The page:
When you have a dream about someone, do you have an overwhelming compulsion to tell them about it? Well, I do. I dreamt that I shot my co-worker Ajit in the leg with a BB gun. I really wanted to tell him but was worried that it would freak him out. He's a very sweet, mild mannered, fortysomething scientist from India. I don't know why I shot him in the dream; I wasn't angry or anything, but it was deliberate. He was standing across a field and I wanted to see if I could hit him.

I did tell him. He laughed, but I don't think he'll plan any hunting trips with me anytime soon.

Monday, April 03, 2006


The Simpsons Movie, coming in 2007. Watch the trailer.

*to be read in Monty Burns' voice

Plantar fasciitis

A couple of months ago, I mentioned having plantar fasciitis, an inflammation of the tendon of the foot that causes heel pain. It hasn't gone away. I had heard that the best thing to do for it was to rest, so I didn't go running for two whole weeks, and guess what? It didn't help. It's still hurting, even more so since I played soccer on Saturday. I've gotten some tips from people who've had it before; they've recommended stretching and rolling my foot around on a tennis ball. I also may buy shock-absorbing insoles to put in my shoes. I'm not sure if I can use the cheap ones you get in a drugstore or if I need fitted orthotics. I think I need to go see a doctor. I don't know why I've been putting it off. Okay, that's a lie. I'm 99% sure they're going to tell me that there's nothing they can do and I'm going to have to rest it for a couple of months, and I don't want to hear it. Summer's coming, and I want to be able to run outside, play soccer, and not sit around feeling like a lazy-ass. I'm also slightly worried that it might be something worse than plantar fasciitis, like a stress fracture or bone spurs, and I don't want to find out. However, I've reached the point where I'm tired of the chronic pain and I'm sick of limping around. There's something wrong with my foot and avoiding going to the doctor isn't going to make it any better.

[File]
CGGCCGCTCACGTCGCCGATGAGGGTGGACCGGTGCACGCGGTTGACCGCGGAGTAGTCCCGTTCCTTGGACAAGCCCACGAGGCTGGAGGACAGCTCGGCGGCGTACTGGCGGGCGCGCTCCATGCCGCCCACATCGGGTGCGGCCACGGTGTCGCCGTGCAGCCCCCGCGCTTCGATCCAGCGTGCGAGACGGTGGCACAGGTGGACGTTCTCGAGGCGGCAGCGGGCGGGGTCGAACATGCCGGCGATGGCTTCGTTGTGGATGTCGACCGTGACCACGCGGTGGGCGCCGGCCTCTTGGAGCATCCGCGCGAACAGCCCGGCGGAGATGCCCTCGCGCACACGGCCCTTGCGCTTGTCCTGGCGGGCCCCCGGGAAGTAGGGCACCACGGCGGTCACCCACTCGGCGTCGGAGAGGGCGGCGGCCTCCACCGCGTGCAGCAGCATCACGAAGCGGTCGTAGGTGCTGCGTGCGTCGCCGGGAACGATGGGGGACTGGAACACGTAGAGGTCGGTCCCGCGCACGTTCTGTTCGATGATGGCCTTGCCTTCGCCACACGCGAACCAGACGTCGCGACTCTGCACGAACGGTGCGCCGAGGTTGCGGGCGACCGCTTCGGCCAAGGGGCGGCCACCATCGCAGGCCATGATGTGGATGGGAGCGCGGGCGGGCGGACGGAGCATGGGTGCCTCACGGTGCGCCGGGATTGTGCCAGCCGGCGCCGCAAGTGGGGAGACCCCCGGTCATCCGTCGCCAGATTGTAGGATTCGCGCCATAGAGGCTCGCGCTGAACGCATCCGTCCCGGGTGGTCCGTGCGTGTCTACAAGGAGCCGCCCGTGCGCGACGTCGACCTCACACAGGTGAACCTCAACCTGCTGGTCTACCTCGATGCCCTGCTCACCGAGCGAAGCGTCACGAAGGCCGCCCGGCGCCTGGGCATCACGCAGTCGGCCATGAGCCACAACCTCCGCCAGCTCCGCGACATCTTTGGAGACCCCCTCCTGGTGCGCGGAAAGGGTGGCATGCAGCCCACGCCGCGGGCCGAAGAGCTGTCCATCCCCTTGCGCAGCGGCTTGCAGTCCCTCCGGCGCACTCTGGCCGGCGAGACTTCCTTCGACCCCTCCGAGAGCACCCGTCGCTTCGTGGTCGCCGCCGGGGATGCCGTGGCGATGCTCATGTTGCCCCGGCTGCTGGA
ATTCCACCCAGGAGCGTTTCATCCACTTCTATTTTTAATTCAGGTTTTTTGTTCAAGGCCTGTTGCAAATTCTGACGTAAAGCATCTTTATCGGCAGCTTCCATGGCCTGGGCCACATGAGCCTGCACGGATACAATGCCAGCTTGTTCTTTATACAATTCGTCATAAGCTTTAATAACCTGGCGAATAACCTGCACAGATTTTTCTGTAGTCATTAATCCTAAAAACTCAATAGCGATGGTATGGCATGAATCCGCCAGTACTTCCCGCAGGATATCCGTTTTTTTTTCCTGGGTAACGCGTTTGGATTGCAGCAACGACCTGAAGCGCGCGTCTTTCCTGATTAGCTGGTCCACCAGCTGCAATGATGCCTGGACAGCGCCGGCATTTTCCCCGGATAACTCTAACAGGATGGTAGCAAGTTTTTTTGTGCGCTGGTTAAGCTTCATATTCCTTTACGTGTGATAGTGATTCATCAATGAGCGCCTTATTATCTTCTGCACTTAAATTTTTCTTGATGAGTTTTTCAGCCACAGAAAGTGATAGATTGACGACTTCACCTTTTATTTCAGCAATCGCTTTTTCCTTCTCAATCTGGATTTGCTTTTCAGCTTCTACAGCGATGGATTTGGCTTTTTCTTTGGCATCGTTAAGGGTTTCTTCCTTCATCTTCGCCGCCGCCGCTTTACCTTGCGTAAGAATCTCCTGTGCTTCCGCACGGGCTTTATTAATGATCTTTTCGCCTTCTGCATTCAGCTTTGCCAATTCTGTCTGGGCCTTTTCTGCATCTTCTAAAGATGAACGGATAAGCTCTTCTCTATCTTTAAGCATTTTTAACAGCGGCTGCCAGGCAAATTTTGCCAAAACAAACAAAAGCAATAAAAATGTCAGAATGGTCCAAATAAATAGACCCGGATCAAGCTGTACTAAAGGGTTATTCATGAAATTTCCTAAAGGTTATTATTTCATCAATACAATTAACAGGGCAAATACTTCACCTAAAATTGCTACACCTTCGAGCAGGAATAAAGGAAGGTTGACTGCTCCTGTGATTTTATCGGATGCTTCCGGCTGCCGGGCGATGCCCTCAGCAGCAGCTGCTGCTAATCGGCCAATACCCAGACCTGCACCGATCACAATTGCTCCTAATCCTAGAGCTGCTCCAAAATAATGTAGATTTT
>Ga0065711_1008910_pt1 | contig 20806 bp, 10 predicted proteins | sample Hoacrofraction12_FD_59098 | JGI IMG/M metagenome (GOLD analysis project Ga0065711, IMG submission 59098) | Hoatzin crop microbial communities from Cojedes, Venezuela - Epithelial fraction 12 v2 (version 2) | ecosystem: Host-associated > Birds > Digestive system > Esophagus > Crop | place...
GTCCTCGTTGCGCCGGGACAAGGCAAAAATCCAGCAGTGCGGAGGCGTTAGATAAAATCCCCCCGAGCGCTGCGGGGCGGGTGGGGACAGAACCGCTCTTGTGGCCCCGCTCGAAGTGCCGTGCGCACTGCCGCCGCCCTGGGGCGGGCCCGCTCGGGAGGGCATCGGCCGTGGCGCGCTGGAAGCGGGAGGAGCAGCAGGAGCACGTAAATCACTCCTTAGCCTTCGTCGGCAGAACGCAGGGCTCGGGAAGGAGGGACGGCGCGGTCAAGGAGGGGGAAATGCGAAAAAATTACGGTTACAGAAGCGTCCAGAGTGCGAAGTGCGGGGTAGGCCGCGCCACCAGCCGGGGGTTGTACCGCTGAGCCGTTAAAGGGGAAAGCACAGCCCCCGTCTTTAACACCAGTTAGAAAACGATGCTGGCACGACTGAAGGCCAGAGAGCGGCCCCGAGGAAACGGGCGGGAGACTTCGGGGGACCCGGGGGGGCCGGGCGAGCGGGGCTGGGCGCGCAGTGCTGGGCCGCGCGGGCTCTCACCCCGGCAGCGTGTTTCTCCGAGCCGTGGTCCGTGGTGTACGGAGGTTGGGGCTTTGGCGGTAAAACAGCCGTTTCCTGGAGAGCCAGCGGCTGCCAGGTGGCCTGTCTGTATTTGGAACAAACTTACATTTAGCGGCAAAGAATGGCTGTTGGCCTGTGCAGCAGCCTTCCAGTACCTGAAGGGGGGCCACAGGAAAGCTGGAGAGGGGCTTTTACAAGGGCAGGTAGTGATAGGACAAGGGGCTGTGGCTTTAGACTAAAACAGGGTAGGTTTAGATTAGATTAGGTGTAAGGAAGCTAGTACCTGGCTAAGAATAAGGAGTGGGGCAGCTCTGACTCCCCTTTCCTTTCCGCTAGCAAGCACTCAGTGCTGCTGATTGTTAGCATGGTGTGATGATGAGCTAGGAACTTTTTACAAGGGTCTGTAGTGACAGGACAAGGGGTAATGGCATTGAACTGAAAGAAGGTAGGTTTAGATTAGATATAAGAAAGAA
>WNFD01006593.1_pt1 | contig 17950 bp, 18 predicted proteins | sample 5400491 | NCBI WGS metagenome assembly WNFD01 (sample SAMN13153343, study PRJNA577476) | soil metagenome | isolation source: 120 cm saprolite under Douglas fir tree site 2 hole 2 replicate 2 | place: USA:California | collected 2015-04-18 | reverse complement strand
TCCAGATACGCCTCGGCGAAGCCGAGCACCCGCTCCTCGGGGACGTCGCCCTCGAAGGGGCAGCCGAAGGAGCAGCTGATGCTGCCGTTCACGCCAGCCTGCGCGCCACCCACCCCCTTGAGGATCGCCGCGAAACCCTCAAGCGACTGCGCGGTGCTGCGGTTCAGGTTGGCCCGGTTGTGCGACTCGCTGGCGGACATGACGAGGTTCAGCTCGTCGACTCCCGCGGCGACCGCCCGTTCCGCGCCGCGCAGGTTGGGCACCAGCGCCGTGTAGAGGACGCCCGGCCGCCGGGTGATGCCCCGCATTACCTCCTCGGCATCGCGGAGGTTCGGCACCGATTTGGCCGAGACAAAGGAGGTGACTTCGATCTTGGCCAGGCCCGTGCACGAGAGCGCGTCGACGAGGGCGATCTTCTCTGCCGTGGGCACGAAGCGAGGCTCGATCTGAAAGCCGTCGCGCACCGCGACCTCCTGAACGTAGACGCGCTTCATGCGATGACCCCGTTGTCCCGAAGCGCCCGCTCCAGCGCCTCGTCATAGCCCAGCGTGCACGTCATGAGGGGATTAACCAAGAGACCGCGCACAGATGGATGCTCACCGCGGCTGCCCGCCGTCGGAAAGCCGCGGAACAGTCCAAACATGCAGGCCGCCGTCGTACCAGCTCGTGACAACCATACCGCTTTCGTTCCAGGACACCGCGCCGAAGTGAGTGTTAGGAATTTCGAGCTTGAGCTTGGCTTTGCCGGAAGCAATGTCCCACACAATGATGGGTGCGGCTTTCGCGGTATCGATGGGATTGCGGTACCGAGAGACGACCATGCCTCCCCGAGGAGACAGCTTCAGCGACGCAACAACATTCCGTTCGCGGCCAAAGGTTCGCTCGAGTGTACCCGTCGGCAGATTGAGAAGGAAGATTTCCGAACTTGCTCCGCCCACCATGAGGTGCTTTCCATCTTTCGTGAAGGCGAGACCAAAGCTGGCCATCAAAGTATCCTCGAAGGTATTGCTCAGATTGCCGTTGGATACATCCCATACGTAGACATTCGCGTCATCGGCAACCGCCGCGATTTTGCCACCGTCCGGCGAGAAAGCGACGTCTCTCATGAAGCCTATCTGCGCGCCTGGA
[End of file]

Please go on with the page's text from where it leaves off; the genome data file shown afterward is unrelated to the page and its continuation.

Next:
Weekend Report

Friday- Worked late (booo), met some friends out for drinks, went to bed.

Saturday- Went to a baby shower for a soccer teammate, where the entire team gorged themselves on the buffet. I ate too much, then played soccer and stunk it up on the pitch because the majority of my energy was focused on not vomiting. After the game, I drove out to Framingham for a big night out in the suburbs: dinner at Chili's and a movie. I saw Failure To Launch, the new RomCom starring Sarah Jessica Parker and Matthew McConaughey. It was pretty much par for the course for the genre (chick flick). McConaughey plays Tripp, a charmer who still lives at home with his parents, who hire SJP to get him to move out of the house. Naturally, she ends up falling for him but the relationship goes haywire when he discovers the set-up. Both leads looked ten years older than their respective groups of friends (probably because they are), which hindered plot credibility . Zooey Deschanel was entertaining as SJP's sarcastic roommate, and according to her IMDB page, she's actually 15 years younger than SJP. Terry Bradshaw is fun to watch as Tripp's dad, and he even does a nude scene. Butt shot only; no full frontal (thank goodness). But other than that, the movie was predictable and had a few too many lame gags (mostly involving animals) for my liking. How To Lose a Guy in 10 Days was similar, but a lot better.

Sunday- I had intended to work in the lab all day, but it was too gorgeous outside to waste it on the pursuit of science. I ditched the lab and went shopping, ran some errands, and had dinner with Maria, her boyfriend, and her parents, who are visiting from Atlanta.

Sunday, April 02, 2006

Go Bruins!

And I'm not talking about hockey. Despite the fact that I don't really follow college basketball (I'm more of an NBA fan), I am winning two of the three march madness pools I entered, due to the fact that I picked UCLA to make it to the finals.